What would really happen if thousands of people died in a city every day from an illness? Even worse, a city with few to no hospitals and only a bare bones emergency infrastructure? When the illness might leave no mark on a person until he or she fell over dead in front of you? And that’s when you realize, you have been exposed and could be next. What would you do?
“Great-Grandma said we have an Indian princess in the family . . . . “
Since DNA testing for genealogy began nearly 20 years ago, we have made many leaps and bounds with how, when, and why it can be used. Many Americans have a family story that features the marriage of a Native American into the lineage. Frequently, these stories make us wonder about who we are on the inside.
On Tuesday, August 2, at 7:00, Shannon Combs-Bennett, biologist and genealogist, will discuss what DNA testing could tell you about your ancestry, as well as which test you may want to take to verify your genealogy. An author and frequent lecturer on genealogy, Shannon will present her talk in support of the library’s Native Voices: Native Peoples’ Concepts of Health and Wellness exhibition.
Did Native American barbecue contribute to the success of the English colony at Jamestown? According to author, historical barbecue consultant, and Patawomeck Indian Tribe member Joe Haynes, the answer is yes! Joe will visit the Headquarters Library on Wednesday, August 3.
He will draw upon numerous historical and contemporary sources to explore some of the lesser-known contributions made to Virginia’s culture and cookery by the Powhatan Indians, who called their land Tsenacommacah. According to Joe, many Virginian foods known to us today, such as smoked pork, hoecakes, and barbecue, all exhibit the unmistakable influence of the Powhatans.
From the Central Rappahannock Regional Library
- America's Forgotten Architecture by Tony P. Wrenn and Elizabeth D. Mulloy.
- This book teaches how to look for architectural beauty in old buildings which may have been forgotten and whose loveliness deserves to be preserved. It features crisp black and white photos from across America. The authors explain early architectural styles and define preservation terms. Wonderful for browsing.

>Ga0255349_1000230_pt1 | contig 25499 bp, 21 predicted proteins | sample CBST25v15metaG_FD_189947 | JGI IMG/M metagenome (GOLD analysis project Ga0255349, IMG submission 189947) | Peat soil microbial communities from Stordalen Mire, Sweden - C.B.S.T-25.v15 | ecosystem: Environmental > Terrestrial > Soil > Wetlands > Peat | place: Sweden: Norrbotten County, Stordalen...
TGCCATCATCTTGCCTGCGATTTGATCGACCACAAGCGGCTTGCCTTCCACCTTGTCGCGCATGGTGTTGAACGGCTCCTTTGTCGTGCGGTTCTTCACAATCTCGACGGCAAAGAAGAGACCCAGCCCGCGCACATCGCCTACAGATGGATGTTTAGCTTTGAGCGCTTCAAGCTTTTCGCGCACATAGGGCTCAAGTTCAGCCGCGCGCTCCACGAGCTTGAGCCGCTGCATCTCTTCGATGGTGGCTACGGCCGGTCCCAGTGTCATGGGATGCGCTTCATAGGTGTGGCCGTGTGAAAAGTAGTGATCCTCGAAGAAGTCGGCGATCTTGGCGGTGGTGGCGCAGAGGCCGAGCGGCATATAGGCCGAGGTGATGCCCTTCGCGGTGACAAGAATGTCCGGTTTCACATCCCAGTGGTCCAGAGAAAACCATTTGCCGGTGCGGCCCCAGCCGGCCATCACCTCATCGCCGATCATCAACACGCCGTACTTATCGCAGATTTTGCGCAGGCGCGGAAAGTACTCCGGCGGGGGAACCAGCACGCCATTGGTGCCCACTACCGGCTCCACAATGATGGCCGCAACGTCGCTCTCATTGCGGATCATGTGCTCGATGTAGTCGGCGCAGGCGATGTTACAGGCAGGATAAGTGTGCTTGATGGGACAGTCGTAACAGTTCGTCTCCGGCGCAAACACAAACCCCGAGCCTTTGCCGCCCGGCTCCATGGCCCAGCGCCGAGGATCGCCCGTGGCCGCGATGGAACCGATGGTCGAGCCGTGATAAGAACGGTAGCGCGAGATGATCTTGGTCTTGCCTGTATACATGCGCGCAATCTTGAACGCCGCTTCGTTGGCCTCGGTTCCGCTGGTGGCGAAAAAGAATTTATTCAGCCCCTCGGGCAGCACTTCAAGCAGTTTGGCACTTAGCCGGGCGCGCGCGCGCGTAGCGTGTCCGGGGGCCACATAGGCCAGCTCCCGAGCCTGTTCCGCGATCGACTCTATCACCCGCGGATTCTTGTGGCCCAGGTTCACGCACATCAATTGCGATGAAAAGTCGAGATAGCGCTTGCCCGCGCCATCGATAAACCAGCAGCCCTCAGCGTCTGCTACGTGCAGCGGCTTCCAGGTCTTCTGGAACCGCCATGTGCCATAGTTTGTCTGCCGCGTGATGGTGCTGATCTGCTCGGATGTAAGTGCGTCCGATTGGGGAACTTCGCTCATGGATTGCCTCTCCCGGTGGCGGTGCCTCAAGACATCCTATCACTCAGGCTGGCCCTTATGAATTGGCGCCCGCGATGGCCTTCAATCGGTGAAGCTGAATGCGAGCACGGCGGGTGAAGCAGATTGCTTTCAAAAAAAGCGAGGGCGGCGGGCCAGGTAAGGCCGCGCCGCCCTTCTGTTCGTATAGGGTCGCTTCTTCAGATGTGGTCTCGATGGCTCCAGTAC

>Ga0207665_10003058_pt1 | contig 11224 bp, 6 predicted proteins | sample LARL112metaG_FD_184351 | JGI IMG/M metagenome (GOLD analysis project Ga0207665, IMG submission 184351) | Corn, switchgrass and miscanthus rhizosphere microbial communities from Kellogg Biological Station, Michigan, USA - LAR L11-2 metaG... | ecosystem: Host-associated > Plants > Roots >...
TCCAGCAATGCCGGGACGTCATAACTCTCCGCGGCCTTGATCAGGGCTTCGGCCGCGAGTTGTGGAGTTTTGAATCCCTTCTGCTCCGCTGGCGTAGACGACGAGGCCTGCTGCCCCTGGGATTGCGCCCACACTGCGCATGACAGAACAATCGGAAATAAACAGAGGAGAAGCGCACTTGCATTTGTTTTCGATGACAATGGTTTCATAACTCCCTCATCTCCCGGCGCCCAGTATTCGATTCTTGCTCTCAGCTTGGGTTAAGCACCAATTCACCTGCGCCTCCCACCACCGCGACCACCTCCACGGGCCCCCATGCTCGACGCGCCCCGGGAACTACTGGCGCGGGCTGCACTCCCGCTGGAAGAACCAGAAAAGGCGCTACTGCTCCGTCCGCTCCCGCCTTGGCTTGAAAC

On July 26 at 7:00, come learn from Yvonne Epps-Giddings, a nurse with the Indian Health Service, who will speak on the unique, interconnected relationships of health, illness, and cultural life for Native Americans. Her talk will be the highlight of the opening reception for the exhibit, Native Voices: Native Peoples’ Concepts of Health and Illness, which will be on display through the month of August.
Ms. Epps-Giddings is completing her degree to be a Doctor of Public Health. Although she now lives on a reservation in western Arizona, she is a Virginia native and a member of our neighboring Nottoway Indian Tribe.
Chief John Lightner of the Patawomeck Indian Tribe of Virginia will also offer opening remarks. Based in Stafford County, the Patawomecks are one of 11 tribes recognized in the state. About 80% of the 1500 tribal members live within 10 miles of their historic village of Patawomeck.
A Welcome from Library Director Martha Hutzel:
“The CRRL is very happy to offer to the community a more spacious and attractive local genealogy room, complete with historical records, beautiful, museum-quality historical wall panels, an attractive work space and free computers and databases for research. Please stop by any time we are open!"
Nancy Moore, the library's Virginiana Room Manager, has been awarded Historic Fredericksburg Foundation, Inc.'s President's Exceptional Service Award.
The award is in recognition of Nancy's multi-faceted work to support Fredericksburg's historic preservation efforts. This includes her career reporting for The Free Lance-Star newspaper documenting and publicizing preservation issues, working on the city's Memorials Advisory Commission, preserving the Mary Washington Monument, and her work in CRRL's Virginiana Room.
This article was first printed in the May 1978 issue of the Fredericksburg Times magazine and appears here with the author's permission.
This American who is truly deserving of the terms "great" and "famous" was born January 14, 1806 in Spotsylvania County. He was the seventh child of Richard and Diana Minor Maury.
The 23rd Regiment was the first African American unit to fight against the Confederate Army of Northern Virginia. They met on the battlefield on May 15, 1864, during the Battle of Spotsylvania Court House. Today’s living history organization, named for the 23rd, is headquartered in the Spotsylvania area and works in conjunction with the John J. Wright Educational & Cultural Center Museum.